Freed by kindappers in Mali, Albert Vilalta (r) and Roque Pascual after arriving at the airport in Prat Llobregat, Spain, Aug. 24, 2010.
Freed by kindappers in Mali, Albert Vilalta (r) and Roque Pascual after arriving at the airport in Prat Llobregat, Spain, Aug. 24, 2010.
DAKAR - An extremist group in West Africa is reportedly threatening to kill a Spanish hostage seized in western Algeria last October.  The group is believed to have split from al-Qaida's North Africa branch last year with the aim of spreading jihad further south beyond the Sahara.  

The Movement for Oneness and Jihad in West Africa, referred to by its acronym MOJWA, emerged on the Sahelian terrorist scene in late 2011 after it kidnapped two Spanish aid workers and one Italian aid worker from a camp for Western Sahara refugees in Algeria.

MOJWA is thought to be a splinter group of al-Qaida of the Islamic Maghreb, or AQIM.  The new group is believed to have Mauritanian leadership and draw its members from Mauritania, Mali and other sub-Saharan African countries.

The head of the Washington-based Michael S. Ansari Africa Center, J. Peter Pham, says manifestos made public by MOJWA point to two key reasons for the split.

"One was that the non-Arab members of AQIM resented an Arab predominance within that organization," said Pham. "They felt that they were not as respected or included in decision-making and leadership within the organization.  The other complaint was that AQIM have become involved in trafficking of narcotics as well as persons, in kidnapping for ransom, and have strayed in the eyes of those who founded MOJWA from the path of jihad and have become essentially criminals."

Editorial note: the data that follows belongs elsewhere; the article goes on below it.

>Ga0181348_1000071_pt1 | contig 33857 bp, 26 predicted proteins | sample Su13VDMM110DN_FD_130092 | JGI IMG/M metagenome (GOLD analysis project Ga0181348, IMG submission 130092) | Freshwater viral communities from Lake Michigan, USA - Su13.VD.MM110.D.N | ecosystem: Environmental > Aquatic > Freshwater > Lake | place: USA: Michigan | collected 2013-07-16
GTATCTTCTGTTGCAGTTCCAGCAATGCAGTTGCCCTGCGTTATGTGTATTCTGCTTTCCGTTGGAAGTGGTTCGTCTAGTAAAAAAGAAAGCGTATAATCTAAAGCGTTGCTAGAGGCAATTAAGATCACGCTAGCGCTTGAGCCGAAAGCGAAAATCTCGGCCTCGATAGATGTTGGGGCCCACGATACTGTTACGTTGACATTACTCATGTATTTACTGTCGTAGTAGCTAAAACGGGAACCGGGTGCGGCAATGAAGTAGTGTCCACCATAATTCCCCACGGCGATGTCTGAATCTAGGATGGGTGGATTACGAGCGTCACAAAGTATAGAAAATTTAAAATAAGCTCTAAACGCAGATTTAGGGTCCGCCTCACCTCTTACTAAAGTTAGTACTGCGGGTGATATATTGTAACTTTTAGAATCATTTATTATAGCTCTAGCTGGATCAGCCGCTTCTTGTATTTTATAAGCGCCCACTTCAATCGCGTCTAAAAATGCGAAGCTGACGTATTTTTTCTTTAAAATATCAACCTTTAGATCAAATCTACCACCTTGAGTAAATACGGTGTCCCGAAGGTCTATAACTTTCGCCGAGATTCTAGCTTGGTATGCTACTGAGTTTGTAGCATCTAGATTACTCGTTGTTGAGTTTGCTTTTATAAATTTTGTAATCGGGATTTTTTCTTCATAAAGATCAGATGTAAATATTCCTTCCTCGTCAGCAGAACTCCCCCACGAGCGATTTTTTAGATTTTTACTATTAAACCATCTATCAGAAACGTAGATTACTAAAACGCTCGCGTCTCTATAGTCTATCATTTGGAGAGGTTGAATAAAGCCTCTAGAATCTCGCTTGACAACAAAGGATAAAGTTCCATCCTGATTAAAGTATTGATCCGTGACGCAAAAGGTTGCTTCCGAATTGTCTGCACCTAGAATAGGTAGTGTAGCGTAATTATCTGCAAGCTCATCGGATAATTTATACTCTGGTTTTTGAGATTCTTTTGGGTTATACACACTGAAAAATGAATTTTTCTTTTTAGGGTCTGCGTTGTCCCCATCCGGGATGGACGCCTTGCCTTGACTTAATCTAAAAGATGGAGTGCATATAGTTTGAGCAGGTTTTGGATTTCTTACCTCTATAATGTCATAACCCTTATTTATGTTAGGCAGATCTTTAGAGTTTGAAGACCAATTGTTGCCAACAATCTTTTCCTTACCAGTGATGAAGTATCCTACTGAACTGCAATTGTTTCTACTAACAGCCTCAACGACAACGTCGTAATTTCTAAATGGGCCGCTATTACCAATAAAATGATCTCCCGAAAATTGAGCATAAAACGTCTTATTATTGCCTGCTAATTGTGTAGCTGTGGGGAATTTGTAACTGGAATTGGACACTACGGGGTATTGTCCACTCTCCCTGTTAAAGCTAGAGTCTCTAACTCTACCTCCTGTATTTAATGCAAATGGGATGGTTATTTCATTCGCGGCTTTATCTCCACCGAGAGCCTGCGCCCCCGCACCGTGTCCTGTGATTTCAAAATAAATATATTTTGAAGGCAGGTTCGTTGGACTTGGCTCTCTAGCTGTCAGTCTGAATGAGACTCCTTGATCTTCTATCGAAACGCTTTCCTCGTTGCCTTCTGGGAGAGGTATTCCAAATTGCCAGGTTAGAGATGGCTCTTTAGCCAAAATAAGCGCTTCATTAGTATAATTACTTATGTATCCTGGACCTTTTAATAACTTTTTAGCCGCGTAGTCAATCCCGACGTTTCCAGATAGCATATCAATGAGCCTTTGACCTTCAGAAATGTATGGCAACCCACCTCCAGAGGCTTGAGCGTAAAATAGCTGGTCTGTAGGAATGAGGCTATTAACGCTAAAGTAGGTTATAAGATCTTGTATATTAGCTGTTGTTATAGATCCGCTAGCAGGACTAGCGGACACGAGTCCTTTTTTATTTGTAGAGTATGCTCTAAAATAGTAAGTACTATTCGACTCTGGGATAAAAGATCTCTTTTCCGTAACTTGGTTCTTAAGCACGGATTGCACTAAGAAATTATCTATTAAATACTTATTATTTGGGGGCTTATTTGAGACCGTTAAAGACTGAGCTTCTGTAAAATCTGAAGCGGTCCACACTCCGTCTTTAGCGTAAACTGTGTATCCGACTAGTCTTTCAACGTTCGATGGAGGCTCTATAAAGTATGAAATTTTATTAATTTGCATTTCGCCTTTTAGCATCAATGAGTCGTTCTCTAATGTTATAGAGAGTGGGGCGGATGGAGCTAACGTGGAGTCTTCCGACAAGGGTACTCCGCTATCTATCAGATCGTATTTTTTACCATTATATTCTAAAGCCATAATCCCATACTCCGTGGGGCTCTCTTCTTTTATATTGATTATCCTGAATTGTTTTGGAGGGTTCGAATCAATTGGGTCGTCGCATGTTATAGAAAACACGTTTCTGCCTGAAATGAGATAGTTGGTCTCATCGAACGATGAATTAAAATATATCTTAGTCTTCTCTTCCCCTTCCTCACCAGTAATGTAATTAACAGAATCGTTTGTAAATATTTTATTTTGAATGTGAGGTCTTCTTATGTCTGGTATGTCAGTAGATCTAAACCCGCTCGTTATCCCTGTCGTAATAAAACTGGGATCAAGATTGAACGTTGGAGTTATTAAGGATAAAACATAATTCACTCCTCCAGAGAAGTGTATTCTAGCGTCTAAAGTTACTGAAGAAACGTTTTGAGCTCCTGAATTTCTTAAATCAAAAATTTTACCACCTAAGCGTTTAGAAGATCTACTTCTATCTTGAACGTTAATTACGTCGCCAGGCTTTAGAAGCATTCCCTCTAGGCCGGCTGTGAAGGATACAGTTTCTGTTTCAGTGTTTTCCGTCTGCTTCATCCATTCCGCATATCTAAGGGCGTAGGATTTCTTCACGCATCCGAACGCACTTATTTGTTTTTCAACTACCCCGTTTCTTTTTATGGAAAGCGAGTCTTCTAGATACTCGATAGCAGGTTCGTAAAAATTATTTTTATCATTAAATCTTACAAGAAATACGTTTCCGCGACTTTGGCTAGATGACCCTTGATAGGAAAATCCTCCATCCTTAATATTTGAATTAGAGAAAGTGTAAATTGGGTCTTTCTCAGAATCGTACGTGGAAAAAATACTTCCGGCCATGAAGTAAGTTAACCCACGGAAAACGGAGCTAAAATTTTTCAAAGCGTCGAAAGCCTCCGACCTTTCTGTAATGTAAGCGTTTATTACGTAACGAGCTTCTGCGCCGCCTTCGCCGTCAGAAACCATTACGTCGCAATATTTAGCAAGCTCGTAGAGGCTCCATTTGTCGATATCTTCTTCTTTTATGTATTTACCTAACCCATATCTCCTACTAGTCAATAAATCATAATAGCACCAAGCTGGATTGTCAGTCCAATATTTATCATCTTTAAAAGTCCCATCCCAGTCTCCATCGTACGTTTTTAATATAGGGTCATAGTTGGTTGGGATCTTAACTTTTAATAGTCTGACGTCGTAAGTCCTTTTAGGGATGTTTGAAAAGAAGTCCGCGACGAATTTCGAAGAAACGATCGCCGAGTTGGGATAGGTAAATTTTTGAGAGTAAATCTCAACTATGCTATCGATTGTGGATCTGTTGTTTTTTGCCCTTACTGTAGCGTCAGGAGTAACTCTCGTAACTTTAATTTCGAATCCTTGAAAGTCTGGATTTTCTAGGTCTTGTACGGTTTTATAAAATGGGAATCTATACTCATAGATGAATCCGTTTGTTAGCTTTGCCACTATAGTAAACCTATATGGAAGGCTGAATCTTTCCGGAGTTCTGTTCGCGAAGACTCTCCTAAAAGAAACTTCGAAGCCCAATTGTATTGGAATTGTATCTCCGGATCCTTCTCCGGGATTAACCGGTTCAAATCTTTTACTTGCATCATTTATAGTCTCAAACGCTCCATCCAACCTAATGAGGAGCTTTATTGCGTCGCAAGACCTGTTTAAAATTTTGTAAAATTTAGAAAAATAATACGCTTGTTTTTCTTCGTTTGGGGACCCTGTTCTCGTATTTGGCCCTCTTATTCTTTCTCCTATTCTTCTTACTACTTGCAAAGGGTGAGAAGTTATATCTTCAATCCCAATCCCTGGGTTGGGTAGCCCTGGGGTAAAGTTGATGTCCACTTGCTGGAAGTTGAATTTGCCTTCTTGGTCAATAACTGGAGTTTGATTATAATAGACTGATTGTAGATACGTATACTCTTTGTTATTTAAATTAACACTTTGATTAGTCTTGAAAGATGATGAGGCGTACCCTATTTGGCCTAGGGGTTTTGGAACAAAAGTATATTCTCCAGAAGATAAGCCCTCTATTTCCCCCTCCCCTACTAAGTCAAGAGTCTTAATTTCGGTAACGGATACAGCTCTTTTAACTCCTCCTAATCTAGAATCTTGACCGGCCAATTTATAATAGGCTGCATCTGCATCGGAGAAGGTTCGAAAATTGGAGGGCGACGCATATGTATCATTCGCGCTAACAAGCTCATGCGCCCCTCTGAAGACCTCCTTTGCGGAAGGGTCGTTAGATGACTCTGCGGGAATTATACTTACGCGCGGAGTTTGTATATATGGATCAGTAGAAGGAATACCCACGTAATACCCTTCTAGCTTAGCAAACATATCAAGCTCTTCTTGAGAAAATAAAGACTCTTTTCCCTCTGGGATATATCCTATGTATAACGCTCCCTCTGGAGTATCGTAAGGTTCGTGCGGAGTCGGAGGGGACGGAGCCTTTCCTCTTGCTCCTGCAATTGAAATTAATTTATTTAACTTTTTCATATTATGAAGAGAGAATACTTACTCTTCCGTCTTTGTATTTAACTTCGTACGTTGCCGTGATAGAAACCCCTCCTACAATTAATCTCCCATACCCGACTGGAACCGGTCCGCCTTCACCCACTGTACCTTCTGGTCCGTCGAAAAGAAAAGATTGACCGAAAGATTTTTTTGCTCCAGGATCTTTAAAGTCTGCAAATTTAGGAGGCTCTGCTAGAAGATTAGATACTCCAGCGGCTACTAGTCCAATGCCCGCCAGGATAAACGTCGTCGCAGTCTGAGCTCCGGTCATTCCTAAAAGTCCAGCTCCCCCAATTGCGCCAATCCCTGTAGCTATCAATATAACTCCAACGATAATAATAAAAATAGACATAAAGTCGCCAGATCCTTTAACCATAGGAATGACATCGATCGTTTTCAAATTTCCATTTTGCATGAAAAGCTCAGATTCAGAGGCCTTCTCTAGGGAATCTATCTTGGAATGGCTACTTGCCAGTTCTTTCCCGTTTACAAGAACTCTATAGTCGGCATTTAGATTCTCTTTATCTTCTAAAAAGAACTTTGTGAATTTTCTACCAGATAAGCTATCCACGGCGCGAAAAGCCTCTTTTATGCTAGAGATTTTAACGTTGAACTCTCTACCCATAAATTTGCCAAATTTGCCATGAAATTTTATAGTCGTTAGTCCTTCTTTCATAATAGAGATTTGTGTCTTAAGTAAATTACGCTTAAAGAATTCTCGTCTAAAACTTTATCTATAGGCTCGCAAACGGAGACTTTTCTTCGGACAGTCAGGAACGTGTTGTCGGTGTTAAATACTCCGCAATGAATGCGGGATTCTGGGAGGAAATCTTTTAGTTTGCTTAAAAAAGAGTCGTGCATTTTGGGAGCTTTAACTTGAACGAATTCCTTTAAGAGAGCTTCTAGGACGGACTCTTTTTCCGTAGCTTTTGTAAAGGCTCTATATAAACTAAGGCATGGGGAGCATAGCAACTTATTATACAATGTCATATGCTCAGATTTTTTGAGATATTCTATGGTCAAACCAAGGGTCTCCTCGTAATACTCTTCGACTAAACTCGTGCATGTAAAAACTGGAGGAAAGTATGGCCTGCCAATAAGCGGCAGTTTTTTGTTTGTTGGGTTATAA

News agency Agence France Presse reports that it received a written statement from MOJWA this week threatening to kill a Spanish hostage if its demands are not met.  AFP reports that those demands include a ransom of 30 million euros, or $38 million, and the release of two people arrested by Mauritania in connection with the kidnapping.

Pham says Spain's track record of paying ransoms is cause for concern.

"Even if half of that amount is paid to MOJWA, it would become the record ransom," he said. "It would instantly give the group a great deal of credibility and prestige.  With 15 million euros, and the prestige that goes with that, one can overnight catapult into the big leagues.  From there, literally, the sky is the limit, especially given the insecurity that is characterizing most of the Sahel at the moment."

Analysts says radical ideology is gaining ground in West Africa, as seen in the emergence of militant Islamist groups like Ansar Dine in northern Mali and Boko Haram in northern Nigeria.  Fallout from the conflict in Libya has only aggravated security concerns as well-armed former pro-Gadhafi fighters return to their countries of origin.

MOJWA is active in northern Mali, where a diverse cast of Tuareg separatists and Islamist militants seized control in the chaos following a March 22nd military coup in Bamako.

MOJWA has claimed responsibility for kidnapping seven Algerians from that nation's consul in the northern Malian town of Gao on April 5th.  Negotiations are ongoing for their release.